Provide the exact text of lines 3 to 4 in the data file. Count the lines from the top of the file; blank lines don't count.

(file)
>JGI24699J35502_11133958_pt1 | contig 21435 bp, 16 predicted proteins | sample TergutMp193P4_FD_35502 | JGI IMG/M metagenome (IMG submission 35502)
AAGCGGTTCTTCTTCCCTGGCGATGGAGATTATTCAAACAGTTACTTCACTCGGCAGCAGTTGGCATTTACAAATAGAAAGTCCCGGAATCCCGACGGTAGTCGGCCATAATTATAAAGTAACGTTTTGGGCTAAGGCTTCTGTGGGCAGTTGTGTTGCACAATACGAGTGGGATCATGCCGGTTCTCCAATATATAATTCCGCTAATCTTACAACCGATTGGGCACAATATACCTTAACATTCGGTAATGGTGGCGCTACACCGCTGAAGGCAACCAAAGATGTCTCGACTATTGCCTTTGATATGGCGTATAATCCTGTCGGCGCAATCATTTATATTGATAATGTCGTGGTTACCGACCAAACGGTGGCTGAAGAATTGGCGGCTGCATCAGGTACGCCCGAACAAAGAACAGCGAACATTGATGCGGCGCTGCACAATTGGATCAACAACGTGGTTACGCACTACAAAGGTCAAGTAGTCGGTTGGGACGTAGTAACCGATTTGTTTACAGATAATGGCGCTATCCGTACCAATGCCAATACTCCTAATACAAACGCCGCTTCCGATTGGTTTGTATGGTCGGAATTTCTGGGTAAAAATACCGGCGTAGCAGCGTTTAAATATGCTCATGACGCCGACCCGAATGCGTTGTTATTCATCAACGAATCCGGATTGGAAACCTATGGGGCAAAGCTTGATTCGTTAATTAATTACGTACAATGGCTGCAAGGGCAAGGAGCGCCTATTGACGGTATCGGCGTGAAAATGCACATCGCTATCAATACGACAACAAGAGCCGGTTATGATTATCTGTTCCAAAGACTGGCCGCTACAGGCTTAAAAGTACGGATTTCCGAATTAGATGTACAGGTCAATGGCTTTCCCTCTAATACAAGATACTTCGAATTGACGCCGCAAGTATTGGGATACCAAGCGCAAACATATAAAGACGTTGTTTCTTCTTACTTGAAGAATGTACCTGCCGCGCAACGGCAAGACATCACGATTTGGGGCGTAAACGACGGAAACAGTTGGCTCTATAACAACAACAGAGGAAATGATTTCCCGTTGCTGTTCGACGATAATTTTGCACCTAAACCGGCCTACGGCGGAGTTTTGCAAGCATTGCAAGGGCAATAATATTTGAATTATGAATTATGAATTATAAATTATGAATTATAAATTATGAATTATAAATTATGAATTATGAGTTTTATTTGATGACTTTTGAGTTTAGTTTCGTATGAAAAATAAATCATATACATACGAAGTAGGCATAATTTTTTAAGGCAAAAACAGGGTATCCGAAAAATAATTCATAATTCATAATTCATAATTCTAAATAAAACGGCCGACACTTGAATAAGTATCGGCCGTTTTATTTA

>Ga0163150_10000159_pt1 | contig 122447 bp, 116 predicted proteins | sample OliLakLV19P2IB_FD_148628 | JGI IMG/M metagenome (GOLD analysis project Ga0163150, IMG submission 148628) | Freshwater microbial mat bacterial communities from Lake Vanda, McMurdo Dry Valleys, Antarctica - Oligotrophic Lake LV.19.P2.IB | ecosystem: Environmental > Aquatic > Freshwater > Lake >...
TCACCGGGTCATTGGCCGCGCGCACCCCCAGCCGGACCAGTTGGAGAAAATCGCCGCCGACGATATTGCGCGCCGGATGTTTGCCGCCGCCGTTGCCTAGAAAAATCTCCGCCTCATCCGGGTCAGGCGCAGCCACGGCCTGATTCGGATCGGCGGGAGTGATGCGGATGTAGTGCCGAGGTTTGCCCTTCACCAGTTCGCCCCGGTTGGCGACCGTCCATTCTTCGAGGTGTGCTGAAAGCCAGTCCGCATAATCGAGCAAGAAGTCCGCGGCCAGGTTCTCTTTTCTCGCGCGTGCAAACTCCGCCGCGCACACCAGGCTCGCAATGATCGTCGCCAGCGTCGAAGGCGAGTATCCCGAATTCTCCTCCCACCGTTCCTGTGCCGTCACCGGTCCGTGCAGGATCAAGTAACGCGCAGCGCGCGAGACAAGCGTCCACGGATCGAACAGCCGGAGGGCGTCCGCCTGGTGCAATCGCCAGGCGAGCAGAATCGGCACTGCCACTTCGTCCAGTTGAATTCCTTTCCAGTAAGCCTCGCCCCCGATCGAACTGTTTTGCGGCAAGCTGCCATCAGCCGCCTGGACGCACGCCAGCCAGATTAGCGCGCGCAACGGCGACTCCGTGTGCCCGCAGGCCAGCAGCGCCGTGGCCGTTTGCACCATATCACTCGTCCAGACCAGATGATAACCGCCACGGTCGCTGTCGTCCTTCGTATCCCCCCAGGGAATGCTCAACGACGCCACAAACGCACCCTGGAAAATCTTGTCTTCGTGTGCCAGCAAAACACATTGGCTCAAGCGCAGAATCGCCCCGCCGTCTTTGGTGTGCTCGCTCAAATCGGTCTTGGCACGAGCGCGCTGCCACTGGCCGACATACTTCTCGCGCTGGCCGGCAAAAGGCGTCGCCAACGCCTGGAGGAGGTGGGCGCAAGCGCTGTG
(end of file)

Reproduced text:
>Ga0163150_10000159_pt1 | contig 122447 bp, 116 predicted proteins | sample OliLakLV19P2IB_FD_148628 | JGI IMG/M metagenome (GOLD analysis project Ga0163150, IMG submission 148628) | Freshwater microbial mat bacterial communities from Lake Vanda, McMurdo Dry Valleys, Antarctica - Oligotrophic Lake LV.19.P2.IB | ecosystem: Environmental > Aquatic > Freshwater > Lake >...
TCACCGGGTCATTGGCCGCGCGCACCCCCAGCCGGACCAGTTGGAGAAAATCGCCGCCGACGATATTGCGCGCCGGATGTTTGCCGCCGCCGTTGCCTAGAAAAATCTCCGCCTCATCCGGGTCAGGCGCAGCCACGGCCTGATTCGGATCGGCGGGAGTGATGCGGATGTAGTGCCGAGGTTTGCCCTTCACCAGTTCGCCCCGGTTGGCGACCGTCCATTCTTCGAGGTGTGCTGAAAGCCAGTCCGCATAATCGAGCAAGAAGTCCGCGGCCAGGTTCTCTTTTCTCGCGCGTGCAAACTCCGCCGCGCACACCAGGCTCGCAATGATCGTCGCCAGCGTCGAAGGCGAGTATCCCGAATTCTCCTCCCACCGTTCCTGTGCCGTCACCGGTCCGTGCAGGATCAAGTAACGCGCAGCGCGCGAGACAAGCGTCCACGGATCGAACAGCCGGAGGGCGTCCGCCTGGTGCAATCGCCAGGCGAGCAGAATCGGCACTGCCACTTCGTCCAGTTGAATTCCTTTCCAGTAAGCCTCGCCCCCGATCGAACTGTTTTGCGGCAAGCTGCCATCAGCCGCCTGGACGCACGCCAGCCAGATTAGCGCGCGCAACGGCGACTCCGTGTGCCCGCAGGCCAGCAGCGCCGTGGCCGTTTGCACCATATCACTCGTCCAGACCAGATGATAACCGCCACGGTCGCTGTCGTCCTTCGTATCCCCCCAGGGAATGCTCAACGACGCCACAAACGCACCCTGGAAAATCTTGTCTTCGTGTGCCAGCAAAACACATTGGCTCAAGCGCAGAATCGCCCCGCCGTCTTTGGTGTGCTCGCTCAAATCGGTCTTGGCACGAGCGCGCTGCCACTGGCCGACATACTTCTCGCGCTGGCCGGCAAAAGGCGTCGCCAACGCCTGGAGGAGGTGGGCGCAAGCGCTGTG